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Cartwright, Carol Lohry; Shaffer, Scott; Waller, Randal / City on the Rock River : chapters in Janesville's history
(1998)

1. Prehistoric and historic Native American occupation,   pp. 1-42


Page 24

u ig KocK. rnotograpn Dy bIip urew, iY7.
In October 1835, Samuel St. John and his wife and three children arrived. During the St. John
family's first winter along the Rock River, they lived in the small cabin with Inman, Follman,
and the Holmeses. In 1841 the federal government sent a military detachment to secure
obedience to the order confining American Indians to territory beyond the Mississippi.
However, small groups returned to their homelands in southeast Wisconsin throughout the next
few decades.
Potential Associated Site Types
Numerous accounts are found in Rock County histories describing the interactions of early
settlers and American Indians in the Janesville area. However, urban development in
Janesville has probably obliterated any cultural resources associated with the contact between
American Indians and settlers. Documented sites include settlers' cabins and American Indian
trails and paths (described in detail in "American Indian Transportation Routes".
Undocumented sites may exist in the form of American Indian village or camp locations.
Newly Developed Themes
Woodland Mound Construction in the Janesville Area
The archeological literature abounds with detailed reports of Woodland-period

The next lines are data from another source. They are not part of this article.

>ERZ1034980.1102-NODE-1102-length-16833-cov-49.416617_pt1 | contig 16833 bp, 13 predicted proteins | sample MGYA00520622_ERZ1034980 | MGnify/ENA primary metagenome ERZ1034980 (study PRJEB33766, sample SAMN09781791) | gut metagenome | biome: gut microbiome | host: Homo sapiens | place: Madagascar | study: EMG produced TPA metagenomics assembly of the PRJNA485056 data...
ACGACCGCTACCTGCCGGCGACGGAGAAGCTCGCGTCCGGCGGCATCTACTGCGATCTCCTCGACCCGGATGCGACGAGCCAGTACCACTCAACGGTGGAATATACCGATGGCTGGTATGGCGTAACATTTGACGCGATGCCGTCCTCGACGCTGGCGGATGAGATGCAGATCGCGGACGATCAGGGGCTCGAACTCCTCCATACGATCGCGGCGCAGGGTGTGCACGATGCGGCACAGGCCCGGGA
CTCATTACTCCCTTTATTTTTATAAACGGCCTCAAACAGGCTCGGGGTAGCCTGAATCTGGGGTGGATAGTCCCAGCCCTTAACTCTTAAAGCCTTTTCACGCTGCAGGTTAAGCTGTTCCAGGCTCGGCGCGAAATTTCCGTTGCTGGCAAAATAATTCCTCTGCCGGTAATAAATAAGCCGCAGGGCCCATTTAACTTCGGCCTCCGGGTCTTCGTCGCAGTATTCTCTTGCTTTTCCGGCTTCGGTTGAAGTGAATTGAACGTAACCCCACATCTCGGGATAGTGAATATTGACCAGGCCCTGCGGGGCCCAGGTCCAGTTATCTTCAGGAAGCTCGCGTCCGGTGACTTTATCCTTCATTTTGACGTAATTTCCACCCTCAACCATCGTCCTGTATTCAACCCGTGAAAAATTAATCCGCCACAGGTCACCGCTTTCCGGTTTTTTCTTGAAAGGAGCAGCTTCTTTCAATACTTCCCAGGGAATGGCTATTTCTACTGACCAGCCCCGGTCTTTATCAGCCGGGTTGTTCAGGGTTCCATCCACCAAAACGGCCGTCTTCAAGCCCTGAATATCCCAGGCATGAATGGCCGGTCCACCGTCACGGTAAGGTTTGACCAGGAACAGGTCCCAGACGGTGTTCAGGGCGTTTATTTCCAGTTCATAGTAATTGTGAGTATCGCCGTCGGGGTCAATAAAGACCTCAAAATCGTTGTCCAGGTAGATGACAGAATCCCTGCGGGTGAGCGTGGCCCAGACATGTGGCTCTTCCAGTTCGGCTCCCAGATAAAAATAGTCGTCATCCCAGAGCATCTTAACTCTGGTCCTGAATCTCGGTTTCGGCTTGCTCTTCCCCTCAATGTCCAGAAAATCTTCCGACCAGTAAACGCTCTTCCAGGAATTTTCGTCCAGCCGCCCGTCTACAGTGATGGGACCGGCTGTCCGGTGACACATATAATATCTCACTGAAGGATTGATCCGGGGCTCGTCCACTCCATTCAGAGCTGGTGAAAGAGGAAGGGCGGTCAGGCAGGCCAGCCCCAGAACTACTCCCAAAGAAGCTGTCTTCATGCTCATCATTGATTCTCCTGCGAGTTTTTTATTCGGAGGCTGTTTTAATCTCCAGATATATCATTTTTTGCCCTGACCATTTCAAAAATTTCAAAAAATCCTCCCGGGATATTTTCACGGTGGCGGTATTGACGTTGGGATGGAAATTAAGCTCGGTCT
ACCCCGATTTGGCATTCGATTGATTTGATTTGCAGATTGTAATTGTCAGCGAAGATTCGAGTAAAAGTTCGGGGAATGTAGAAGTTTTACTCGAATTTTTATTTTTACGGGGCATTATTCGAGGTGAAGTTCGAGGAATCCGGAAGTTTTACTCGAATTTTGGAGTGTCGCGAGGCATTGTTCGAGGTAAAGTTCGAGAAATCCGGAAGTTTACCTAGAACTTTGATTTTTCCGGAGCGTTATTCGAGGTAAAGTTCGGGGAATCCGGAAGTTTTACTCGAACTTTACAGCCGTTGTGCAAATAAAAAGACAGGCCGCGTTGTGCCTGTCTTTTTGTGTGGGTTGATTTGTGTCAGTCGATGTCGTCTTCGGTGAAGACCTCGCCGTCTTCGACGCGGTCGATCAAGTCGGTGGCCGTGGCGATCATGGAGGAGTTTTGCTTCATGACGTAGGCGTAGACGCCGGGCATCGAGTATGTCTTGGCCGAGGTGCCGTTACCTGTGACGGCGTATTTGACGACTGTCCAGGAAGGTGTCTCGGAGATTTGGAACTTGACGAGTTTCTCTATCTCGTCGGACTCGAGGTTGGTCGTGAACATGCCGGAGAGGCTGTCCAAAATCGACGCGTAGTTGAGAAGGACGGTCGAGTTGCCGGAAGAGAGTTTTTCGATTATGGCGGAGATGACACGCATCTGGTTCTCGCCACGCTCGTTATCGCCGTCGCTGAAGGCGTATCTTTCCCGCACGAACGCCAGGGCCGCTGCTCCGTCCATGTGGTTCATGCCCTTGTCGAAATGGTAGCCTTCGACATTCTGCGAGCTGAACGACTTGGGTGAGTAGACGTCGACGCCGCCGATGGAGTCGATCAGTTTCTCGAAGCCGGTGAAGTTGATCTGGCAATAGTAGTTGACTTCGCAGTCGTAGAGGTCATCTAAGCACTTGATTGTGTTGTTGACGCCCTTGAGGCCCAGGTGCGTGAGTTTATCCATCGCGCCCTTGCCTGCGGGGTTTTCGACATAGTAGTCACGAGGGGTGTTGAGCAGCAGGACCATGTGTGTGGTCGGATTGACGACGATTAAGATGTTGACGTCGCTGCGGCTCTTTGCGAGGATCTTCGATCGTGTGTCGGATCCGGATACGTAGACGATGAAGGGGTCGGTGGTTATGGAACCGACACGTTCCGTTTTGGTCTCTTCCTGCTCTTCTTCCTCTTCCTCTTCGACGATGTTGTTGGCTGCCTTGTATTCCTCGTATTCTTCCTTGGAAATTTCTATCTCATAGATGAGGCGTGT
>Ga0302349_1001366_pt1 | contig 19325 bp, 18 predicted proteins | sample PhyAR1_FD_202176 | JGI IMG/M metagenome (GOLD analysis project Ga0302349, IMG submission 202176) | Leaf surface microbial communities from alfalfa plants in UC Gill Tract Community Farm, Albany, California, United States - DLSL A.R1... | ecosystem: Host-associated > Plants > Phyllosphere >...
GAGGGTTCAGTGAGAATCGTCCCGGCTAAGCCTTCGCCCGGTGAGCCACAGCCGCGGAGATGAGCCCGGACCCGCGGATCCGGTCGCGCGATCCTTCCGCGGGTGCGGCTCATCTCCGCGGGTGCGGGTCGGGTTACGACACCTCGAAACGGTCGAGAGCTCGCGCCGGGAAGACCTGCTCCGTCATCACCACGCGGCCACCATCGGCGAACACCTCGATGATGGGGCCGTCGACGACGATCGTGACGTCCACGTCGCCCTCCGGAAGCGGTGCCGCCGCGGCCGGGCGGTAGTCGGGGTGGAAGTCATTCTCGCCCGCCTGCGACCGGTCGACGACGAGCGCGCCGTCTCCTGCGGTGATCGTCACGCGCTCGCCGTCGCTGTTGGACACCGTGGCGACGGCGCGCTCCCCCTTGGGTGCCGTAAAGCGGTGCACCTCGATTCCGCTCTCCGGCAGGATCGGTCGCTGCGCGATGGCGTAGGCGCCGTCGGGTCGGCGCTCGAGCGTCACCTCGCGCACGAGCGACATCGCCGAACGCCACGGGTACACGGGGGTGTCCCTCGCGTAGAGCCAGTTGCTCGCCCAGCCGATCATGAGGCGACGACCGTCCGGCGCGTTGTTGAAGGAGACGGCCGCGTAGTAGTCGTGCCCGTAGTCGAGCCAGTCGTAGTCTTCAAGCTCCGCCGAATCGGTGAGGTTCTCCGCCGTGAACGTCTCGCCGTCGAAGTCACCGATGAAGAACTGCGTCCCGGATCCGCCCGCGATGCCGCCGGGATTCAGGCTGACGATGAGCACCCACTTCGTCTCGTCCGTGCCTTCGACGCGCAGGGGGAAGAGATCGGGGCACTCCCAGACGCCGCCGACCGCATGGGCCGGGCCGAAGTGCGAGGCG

investigations. A general overview of the Woodland Period in Wisconsin is presented in the
"Introduction to Wisconsin Archeology"(Green et al. 1986) management plan, and subsequent
archeological investigations have added to this. An overview of the Woodland Period in the
Janesville area was outlined earlier in this chapter. To reiterate, the Woodland Period in
Wisconsin generally dates from 3000 B. P. to 400 B. P. During this time highly developed
mortuary practices emerged. During the Early Woodland Period, mound construction began in
Wisconsin. Few sites in southern Wisconsin can be dated as Early Woodland in nature. The
apparent lack of sites is due to the fact that the main Early Woodland cultural manifestations
occurred further to the south. It is possible that some of the conical mounds in the Janesville
area relate to Early Woodland occupations; however, none have been positively identified as
Early Woodland.
Some Middle Woodland sites in Wisconsin are associated with the Hopewell Culture. At this
time, a complex interaction sphere, coupled with an elaborate mortuary ritualism, developed.
Cultures that developed north of the Hopewellian centers, in the Ohio River Valley and its
tributaries, shared a number of basic traits with Hopewell. However, these northern cultures
lacked many of the elaborate art styles and mortuary practices, the scarcity of which suggests
less development in social patterns. Middle Woodland's mortuary ritualism was related to
Prehistoric and Historic Native American Occupation


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